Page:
By David Kujabi January 24, 2022
Lying on the border between the Central River Region – North of The Gambia and Senegal is a village called Ngunta. The village is right at the border of both countries with little distinction to show between each other. The predominantly Tukulor village of a population of about one thousand (1,000) residents, is said to be one big family perched between two villages. The village has two village heads, one for the Senegalese side and another for The Gambia. A resident told me that the village was founded by two brothers who were both resident in Senegal.
However, during the wars when French colonialists conscripted young men into the army, the brothers decided to part ways; one moving to the Gambia side of the border. This way, young men could easily flee into The Gambia and from Gambia into Senegal. He added that most of those within The Gambia part of the community have their farms in Senegal. He also said that they use both the CFA and Dalasi currencies for business transactions.
The people of the village live as one and hardly see themselves as people of different countries. However, one cannot fail to recognize a difference in government services to its people. The Senegalese side of the village has electricity and a school. That side of the village is where you find most of the shops, milling machines and a welding workshop.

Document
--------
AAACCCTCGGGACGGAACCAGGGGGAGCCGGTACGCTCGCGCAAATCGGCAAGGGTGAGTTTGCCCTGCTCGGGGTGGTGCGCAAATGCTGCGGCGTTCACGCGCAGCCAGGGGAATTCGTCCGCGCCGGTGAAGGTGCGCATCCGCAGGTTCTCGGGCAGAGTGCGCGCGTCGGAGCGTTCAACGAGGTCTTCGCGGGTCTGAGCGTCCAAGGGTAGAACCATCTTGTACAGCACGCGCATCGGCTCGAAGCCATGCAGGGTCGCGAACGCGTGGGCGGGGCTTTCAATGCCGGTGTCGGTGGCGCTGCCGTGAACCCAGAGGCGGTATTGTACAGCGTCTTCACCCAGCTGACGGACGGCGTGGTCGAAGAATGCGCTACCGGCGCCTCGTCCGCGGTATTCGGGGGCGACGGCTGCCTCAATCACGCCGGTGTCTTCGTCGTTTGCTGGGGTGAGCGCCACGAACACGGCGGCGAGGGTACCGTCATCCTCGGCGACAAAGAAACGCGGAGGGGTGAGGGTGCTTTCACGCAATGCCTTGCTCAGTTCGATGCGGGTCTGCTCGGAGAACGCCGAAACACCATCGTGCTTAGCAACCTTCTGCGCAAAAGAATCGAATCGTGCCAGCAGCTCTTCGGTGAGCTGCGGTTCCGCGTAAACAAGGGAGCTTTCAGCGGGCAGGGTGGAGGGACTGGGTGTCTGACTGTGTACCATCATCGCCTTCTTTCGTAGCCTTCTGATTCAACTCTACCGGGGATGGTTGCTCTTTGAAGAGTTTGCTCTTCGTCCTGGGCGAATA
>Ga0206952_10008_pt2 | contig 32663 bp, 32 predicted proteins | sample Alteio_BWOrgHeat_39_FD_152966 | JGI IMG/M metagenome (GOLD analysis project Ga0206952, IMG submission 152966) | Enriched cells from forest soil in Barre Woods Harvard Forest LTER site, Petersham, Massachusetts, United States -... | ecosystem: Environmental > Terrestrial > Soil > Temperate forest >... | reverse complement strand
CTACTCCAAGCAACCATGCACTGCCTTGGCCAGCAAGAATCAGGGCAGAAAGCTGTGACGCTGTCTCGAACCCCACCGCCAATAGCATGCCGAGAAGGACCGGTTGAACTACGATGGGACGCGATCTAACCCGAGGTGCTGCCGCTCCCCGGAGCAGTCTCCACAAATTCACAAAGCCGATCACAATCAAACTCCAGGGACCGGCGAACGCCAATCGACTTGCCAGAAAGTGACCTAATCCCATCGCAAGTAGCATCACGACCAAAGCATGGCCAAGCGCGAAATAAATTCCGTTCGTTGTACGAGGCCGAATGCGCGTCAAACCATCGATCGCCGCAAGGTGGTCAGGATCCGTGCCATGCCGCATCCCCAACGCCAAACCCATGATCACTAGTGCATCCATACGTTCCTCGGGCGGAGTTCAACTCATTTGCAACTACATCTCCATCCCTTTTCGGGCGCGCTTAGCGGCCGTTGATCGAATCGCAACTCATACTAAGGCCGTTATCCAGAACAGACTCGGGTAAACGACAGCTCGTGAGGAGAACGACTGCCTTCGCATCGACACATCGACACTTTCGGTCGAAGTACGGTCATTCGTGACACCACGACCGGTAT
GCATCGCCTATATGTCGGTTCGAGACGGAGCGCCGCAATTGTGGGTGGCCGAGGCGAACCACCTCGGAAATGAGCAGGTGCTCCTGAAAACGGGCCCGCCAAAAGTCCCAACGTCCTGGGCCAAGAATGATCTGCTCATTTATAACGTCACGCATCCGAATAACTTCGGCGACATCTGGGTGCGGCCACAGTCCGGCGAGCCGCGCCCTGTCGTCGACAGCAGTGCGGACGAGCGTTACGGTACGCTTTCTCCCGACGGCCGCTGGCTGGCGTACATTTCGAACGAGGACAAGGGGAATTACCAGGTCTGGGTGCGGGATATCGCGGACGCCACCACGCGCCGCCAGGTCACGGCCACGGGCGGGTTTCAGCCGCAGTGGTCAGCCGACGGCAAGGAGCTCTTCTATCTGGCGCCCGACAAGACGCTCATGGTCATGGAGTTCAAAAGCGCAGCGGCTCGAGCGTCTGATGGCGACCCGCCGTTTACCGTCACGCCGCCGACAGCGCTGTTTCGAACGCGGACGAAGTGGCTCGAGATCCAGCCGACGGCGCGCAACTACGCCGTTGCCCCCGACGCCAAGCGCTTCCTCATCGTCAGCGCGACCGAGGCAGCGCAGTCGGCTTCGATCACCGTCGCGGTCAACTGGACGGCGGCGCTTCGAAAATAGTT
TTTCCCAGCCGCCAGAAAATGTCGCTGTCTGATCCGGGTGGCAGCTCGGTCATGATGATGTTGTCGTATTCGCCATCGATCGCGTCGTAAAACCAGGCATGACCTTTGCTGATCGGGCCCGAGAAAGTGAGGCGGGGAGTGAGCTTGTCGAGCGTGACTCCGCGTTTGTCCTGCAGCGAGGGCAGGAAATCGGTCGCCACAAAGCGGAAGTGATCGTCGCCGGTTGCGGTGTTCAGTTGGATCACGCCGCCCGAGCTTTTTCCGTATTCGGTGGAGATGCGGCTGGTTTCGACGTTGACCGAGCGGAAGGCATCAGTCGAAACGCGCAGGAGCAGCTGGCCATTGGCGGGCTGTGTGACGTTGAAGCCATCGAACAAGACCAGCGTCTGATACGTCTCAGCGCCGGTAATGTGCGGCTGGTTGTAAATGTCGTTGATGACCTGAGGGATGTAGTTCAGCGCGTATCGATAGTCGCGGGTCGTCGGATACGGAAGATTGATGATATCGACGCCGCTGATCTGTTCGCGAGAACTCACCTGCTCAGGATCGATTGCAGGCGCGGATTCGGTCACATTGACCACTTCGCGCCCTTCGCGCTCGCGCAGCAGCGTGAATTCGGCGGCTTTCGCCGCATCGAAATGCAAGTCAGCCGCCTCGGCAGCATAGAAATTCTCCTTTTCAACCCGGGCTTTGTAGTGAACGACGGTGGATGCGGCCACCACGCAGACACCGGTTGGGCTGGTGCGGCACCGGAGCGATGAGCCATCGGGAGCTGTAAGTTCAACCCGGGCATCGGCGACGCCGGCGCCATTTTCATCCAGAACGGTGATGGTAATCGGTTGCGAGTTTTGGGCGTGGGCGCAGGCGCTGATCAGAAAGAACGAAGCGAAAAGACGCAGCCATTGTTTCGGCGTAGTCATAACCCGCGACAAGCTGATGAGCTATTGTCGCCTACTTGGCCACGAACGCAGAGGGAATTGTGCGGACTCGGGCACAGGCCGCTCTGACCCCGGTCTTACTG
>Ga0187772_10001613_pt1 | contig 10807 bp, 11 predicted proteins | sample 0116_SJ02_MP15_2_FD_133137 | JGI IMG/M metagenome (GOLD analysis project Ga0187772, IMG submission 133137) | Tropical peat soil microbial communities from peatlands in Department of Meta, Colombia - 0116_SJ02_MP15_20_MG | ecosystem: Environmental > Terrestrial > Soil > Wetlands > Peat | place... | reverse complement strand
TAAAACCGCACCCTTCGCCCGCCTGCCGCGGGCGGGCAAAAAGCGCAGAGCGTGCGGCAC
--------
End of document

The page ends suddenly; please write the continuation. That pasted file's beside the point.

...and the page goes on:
I had a stroll around the village walking in and out of the Senegalese side with no care. I found the people to be very friendly, accommodating, and willing to chat. Hence the village has two Alkalolu (Village Head), one for the Gambia and the other for Senegal, I asked how disputes were resolved and I was told that irrespective of the difference the elders of the village come together to resolve it. For a moment I thought of what a wonderful experience it would be to just live there for a few days, integrate and be a part of the community.
Ngunta for me was a revelation of the true meaning of Senegambia. A people divided by lines drawn at the Belin Conference of 1884-1885. These lines may seek to divide people and even succeed in creating a difference but what has been proven over time, is that the people will remain true to themselves and their blood relations. This is the same for many Senegambians who despite the boundaries that divide relatives, look beyond the politics, and see each other as one people. No wonder the saying, Senegal ak Gambia bena bopa la. [ The Gambia and Senegal are all but one nation]